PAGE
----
Department of Labor Logo United States Department of Labor
Dot gov

The .gov means it's official.
Federal government websites often end in .gov or .mil. Before sharing sensitive information, make sure you're on a federal government site.


The site is secure.
The https:// ensures that you are connecting to the official website and that any information you provide is encrypted and transmitted securely.

Slower growth in labor force expected in next 25 years

June 25, 2001

Between 2000 and 2025, the annual growth rate of the labor force is projected to be lower than it was in the second half of the 20th century.

Annual rates of labor force growth, 1950-2025
[Chart data—TXT]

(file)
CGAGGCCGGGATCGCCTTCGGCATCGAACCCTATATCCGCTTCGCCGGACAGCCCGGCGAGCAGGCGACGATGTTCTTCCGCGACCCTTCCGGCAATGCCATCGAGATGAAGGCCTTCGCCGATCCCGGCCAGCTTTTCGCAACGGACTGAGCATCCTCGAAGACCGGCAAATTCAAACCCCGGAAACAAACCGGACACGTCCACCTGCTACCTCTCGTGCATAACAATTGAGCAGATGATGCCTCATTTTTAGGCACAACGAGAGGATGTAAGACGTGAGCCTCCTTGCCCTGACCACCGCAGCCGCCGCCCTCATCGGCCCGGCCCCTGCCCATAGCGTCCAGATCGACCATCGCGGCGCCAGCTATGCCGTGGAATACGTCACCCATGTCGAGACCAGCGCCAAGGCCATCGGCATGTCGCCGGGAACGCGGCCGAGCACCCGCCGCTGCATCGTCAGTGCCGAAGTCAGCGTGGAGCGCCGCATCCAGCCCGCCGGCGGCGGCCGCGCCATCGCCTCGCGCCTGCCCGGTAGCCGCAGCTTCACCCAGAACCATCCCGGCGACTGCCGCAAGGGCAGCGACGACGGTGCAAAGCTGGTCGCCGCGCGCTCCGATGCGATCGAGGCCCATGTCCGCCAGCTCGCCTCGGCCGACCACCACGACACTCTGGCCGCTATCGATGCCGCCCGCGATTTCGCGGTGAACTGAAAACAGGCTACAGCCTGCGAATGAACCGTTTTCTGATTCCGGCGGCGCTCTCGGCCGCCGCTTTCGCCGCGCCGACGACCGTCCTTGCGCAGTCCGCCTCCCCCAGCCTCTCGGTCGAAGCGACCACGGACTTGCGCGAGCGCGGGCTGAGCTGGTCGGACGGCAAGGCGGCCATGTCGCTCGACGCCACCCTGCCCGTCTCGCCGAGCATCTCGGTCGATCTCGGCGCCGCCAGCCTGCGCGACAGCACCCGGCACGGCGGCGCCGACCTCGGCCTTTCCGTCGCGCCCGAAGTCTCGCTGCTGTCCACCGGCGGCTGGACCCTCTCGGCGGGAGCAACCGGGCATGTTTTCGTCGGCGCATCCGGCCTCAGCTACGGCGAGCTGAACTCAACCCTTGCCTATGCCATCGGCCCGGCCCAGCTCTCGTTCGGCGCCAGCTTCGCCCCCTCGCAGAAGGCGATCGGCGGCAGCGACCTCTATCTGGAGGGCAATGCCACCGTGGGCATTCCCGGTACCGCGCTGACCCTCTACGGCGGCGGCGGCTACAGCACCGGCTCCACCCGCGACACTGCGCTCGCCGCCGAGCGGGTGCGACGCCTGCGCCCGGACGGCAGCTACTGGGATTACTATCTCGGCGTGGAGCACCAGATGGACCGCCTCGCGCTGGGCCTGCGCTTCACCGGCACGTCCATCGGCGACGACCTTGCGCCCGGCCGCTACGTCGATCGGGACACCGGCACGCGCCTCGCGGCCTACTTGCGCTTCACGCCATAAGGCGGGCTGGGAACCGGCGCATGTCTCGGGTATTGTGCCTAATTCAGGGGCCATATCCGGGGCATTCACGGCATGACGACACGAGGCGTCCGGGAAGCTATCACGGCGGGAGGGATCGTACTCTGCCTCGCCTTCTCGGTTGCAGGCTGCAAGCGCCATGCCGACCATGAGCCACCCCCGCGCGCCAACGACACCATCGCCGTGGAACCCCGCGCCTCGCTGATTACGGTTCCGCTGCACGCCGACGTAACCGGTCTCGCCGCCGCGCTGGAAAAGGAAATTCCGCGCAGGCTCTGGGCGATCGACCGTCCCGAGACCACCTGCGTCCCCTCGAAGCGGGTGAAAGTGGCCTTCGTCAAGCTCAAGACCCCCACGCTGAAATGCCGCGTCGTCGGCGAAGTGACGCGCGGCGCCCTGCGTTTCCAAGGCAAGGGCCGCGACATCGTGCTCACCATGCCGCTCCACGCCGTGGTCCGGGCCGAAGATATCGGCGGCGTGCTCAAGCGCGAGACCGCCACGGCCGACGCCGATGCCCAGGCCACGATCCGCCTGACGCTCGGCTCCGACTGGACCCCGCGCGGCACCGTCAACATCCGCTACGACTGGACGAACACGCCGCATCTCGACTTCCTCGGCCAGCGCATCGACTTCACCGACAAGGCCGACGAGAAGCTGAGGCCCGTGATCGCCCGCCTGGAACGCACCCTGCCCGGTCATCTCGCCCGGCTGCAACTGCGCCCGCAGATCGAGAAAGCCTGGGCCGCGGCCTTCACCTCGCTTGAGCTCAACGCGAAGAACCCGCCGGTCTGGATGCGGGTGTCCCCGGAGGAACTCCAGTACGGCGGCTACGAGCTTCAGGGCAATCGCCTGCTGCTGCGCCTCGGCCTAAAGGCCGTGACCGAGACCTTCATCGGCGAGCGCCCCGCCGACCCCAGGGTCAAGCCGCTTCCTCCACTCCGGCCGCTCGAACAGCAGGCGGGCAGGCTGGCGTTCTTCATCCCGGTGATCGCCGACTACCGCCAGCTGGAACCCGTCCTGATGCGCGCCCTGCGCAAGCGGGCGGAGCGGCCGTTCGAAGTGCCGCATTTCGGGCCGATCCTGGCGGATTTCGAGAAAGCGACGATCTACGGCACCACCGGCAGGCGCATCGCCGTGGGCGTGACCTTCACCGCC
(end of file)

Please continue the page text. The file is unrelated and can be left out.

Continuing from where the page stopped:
Labor force growth was especially rapid in the 1970s. This was due to two dramatic changes: the baby-boom generation reached working age and it became more common for women to work outside the home.

Following a growth rate of 2.6 percent per year in the 1970s, the rate of labor force growth fell to 1.6 percent per year in the 1980s and 1.2 percent per year in the 1990s. For 2000-2015, the annual rate is projected to be 1.0 percent and for 2015-25, it is projected to be just 0.2 percent. The substantial slowdown in 2015-25 is an expected result of the baby-boom generation retiring.

Data on labor force participation are from the Current Population Survey. Projections are from the Employment Projections program. Find out more in Working in the 21st Century, (Bureau of Labor Statistics, June 2001).


Bureau of Labor Statistics, U.S. Department of Labor, The Economics Daily, Slower growth in labor force expected in next 25 years at (visited June 17, 2024).

Recent editions of Spotlight on Statistics